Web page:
If Microsoft ignored the problem and buried it's head in the sand like Apple likes to do when it comes to Malware then there'd be more posts calling MS out on this issue.

You must be one of the few who posts in these threads that finds BS to be tasty... bon appétit though.


RE: What delicious irony
By Tony Swash on 11/3/2011 7:39:10 PM , Rating: 1
You still don't get do you? Why your apparently smart answer carries no weight in the real world, impresses nobody but a small bunch of phobes and microtards.

Imagine. In the real world General Motors has sold cars for years, decades, that have frequently burst into flame at unpredictable moments killing their occupants. Each generation of new cars from General Motors is claimed to reduce this risk, in fact the primary reason people upgrade their GM cars is to reduce the risk of being incinerated. As a result of all this GM cars have a deeply ingrained reputation with consumers for bursting into flames and GM car fans feel that given the strides GM has made to reduce the frequency of bursting into flames that modern GM cars are unfairly tarnished by the failure of older models.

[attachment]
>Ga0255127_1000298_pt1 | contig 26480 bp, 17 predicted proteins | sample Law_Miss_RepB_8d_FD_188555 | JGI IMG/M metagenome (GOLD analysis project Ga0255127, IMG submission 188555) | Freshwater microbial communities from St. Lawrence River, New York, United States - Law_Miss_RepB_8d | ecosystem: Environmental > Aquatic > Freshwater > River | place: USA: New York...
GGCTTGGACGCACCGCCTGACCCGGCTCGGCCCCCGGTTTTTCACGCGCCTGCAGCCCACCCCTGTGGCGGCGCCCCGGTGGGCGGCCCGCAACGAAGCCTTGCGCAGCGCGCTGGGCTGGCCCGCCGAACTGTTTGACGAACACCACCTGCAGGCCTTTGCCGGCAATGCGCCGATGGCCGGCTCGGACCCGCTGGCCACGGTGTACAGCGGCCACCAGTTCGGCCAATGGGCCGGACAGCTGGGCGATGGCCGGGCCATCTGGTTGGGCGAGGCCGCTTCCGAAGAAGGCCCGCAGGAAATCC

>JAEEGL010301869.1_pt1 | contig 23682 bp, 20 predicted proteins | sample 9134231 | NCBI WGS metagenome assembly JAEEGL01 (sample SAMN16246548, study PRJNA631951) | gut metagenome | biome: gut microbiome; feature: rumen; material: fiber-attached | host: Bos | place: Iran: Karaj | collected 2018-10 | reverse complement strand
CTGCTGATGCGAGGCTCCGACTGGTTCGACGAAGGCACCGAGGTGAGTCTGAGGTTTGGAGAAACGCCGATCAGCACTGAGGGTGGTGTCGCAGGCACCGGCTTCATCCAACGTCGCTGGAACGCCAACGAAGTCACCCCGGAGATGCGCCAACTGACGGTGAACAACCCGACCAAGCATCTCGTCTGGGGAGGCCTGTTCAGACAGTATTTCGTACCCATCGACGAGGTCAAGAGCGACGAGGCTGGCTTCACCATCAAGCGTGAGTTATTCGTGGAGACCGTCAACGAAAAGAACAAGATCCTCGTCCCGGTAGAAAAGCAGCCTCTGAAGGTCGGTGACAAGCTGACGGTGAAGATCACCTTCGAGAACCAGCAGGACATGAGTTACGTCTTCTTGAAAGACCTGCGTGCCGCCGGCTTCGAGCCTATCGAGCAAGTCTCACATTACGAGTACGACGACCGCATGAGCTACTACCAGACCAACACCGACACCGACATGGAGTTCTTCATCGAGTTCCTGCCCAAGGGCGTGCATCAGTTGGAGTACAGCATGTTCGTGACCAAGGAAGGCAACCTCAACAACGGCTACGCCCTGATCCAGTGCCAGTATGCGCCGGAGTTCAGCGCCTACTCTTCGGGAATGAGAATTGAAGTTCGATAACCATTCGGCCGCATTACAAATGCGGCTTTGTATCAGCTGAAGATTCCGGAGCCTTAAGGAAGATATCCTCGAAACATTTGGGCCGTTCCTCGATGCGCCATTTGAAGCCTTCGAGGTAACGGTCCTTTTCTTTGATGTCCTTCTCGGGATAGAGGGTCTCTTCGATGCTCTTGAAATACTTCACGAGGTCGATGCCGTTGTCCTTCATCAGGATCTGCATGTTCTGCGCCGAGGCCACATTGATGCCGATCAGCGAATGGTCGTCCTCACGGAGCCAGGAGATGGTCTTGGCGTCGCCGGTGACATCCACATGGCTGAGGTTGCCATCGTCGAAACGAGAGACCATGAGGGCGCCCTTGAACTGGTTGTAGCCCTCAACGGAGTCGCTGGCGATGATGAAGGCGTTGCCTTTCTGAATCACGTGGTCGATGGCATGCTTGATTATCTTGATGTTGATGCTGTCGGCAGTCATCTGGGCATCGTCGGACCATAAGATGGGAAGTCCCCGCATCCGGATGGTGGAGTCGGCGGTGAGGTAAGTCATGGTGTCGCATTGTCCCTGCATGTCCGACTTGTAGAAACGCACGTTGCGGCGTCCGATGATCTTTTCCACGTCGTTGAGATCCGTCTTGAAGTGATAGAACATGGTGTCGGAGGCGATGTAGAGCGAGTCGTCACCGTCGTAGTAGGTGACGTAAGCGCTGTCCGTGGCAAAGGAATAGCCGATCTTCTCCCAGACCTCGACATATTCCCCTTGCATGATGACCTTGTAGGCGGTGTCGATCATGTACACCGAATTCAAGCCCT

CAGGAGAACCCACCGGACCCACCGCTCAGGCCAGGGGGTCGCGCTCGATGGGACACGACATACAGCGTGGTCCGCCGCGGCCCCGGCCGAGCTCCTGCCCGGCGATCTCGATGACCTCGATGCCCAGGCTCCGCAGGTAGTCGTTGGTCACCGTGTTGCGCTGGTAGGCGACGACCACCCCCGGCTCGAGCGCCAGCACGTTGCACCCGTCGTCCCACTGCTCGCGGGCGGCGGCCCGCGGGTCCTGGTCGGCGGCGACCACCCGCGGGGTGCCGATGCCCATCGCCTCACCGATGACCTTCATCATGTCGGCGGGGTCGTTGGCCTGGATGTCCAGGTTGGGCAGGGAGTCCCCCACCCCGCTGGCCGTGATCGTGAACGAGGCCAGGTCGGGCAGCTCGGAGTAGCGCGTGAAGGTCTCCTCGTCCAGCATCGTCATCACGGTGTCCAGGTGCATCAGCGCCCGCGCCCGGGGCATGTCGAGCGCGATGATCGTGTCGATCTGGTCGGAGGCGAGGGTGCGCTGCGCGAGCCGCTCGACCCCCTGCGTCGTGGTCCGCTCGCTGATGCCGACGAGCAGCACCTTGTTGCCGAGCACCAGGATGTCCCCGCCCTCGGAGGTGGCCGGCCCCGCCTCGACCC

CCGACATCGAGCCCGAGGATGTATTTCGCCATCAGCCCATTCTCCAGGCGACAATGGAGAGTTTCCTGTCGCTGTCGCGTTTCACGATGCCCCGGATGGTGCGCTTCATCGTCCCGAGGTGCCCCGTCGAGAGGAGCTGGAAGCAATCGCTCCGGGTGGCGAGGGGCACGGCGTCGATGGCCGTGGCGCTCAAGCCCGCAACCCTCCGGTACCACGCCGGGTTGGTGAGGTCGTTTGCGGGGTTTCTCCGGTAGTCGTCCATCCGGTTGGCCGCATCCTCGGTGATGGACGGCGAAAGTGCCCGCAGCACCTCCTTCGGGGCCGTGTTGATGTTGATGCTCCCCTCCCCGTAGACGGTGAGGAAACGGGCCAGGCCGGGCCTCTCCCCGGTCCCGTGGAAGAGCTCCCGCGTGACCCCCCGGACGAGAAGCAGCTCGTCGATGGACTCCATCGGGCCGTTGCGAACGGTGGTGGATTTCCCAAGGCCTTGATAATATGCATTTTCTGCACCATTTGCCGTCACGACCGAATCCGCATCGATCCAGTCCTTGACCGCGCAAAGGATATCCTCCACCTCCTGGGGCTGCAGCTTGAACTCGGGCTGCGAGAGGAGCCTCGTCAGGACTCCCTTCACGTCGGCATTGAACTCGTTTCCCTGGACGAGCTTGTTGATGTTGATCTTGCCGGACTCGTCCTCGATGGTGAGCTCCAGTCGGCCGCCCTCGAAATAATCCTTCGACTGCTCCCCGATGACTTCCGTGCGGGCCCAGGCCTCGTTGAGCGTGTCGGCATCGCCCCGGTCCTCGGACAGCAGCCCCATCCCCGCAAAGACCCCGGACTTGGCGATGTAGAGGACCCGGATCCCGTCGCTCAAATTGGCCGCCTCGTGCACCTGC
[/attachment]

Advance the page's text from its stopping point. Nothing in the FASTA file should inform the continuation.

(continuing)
Volkswagen cars have almost never burst into flames. Even going back years their cars just never caught fire. As a result Volkswagen cars have grown in popularity year after year, Volkswagen now sells three times as many cars as they did a couple of years ago.

Some GM car fans wave reports that claim to reveal that potential fire causing features and faults have been identified in some Volkswagen cars. Mostly consumers just ignore them and base their perception of how relatively inflammable GM cars and Volkswagen cars are on past performance, on how often each brand has actually burst into flame.

Some GM car fans feel this is all a bit unfair and try to point out that in theory all cars are in fact inflammable. Mostly consumers just ignore them.